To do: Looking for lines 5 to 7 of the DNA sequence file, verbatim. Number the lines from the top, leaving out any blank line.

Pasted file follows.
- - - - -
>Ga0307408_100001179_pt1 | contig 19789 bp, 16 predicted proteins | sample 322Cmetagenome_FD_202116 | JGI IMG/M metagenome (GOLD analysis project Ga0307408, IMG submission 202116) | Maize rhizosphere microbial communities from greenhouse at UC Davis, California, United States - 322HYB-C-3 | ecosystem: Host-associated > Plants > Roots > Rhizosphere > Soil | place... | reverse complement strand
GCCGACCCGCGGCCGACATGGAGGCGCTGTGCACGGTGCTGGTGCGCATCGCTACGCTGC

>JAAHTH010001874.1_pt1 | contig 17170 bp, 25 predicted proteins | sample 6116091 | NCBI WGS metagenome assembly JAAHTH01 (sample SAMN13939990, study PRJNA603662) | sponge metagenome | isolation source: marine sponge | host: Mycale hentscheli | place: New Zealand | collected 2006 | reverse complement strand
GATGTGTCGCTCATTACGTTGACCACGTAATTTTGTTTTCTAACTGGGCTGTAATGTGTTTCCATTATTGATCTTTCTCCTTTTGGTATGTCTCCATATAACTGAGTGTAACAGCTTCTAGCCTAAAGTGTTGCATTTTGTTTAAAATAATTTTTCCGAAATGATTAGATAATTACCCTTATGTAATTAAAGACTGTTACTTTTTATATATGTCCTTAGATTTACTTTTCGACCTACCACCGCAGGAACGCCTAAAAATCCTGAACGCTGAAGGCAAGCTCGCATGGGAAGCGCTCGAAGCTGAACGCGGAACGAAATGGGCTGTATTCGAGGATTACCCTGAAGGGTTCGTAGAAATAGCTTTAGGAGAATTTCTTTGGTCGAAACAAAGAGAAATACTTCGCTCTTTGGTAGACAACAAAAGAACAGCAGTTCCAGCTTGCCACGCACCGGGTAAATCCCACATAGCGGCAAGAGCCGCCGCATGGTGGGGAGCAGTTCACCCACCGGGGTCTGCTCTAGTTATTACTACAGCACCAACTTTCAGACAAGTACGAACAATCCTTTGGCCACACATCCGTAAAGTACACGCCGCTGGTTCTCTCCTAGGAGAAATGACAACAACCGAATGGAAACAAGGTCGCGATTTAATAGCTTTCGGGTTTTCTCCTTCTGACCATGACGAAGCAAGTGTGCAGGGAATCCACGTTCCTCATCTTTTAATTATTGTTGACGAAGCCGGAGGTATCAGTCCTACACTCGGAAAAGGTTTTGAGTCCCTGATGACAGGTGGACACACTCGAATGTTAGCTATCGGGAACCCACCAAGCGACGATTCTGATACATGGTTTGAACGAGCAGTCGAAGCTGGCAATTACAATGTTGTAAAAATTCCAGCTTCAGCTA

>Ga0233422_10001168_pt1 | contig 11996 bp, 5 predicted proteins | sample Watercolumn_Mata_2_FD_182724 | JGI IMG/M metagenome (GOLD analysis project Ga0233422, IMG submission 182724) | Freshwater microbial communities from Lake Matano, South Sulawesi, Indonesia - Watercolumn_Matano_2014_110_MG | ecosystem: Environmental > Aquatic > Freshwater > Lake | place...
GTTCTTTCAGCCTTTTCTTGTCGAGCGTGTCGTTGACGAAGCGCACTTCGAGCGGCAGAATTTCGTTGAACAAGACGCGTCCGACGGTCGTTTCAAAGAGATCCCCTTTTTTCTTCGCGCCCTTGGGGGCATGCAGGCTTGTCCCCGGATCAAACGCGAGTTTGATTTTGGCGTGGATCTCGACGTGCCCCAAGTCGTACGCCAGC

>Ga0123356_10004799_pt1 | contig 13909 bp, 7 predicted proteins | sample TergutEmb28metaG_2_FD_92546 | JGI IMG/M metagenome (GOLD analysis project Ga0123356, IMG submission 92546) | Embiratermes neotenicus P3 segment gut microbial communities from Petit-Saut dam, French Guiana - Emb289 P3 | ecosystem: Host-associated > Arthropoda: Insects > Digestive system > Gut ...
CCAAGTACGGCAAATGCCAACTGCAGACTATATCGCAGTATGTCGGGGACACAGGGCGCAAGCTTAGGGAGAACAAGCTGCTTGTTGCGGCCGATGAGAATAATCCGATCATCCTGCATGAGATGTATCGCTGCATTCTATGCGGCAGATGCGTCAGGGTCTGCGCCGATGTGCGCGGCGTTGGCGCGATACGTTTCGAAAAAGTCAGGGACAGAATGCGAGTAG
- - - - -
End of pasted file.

>Ga0233422_10001168_pt1 | contig 11996 bp, 5 predicted proteins | sample Watercolumn_Mata_2_FD_182724 | JGI IMG/M metagenome (GOLD analysis project Ga0233422, IMG submission 182724) | Freshwater microbial communities from Lake Matano, South Sulawesi, Indonesia - Watercolumn_Matano_2014_110_MG | ecosystem: Environmental > Aquatic > Freshwater > Lake | place...
GTTCTTTCAGCCTTTTCTTGTCGAGCGTGTCGTTGACGAAGCGCACTTCGAGCGGCAGAATTTCGTTGAACAAGACGCGTCCGACGGTCGTTTCAAAGAGATCCCCTTTTTTCTTCGCGCCCTTGGGGGCATGCAGGCTTGTCCCCGGATCAAACGCGAGTTTGATTTTGGCGTGGATCTCGACGTGCCCCAAGTCGTACGCCAGC

>Ga0123356_10004799_pt1 | contig 13909 bp, 7 predicted proteins | sample TergutEmb28metaG_2_FD_92546 | JGI IMG/M metagenome (GOLD analysis project Ga0123356, IMG submission 92546) | Embiratermes neotenicus P3 segment gut microbial communities from Petit-Saut dam, French Guiana - Emb289 P3 | ecosystem: Host-associated > Arthropoda: Insects > Digestive system > Gut ...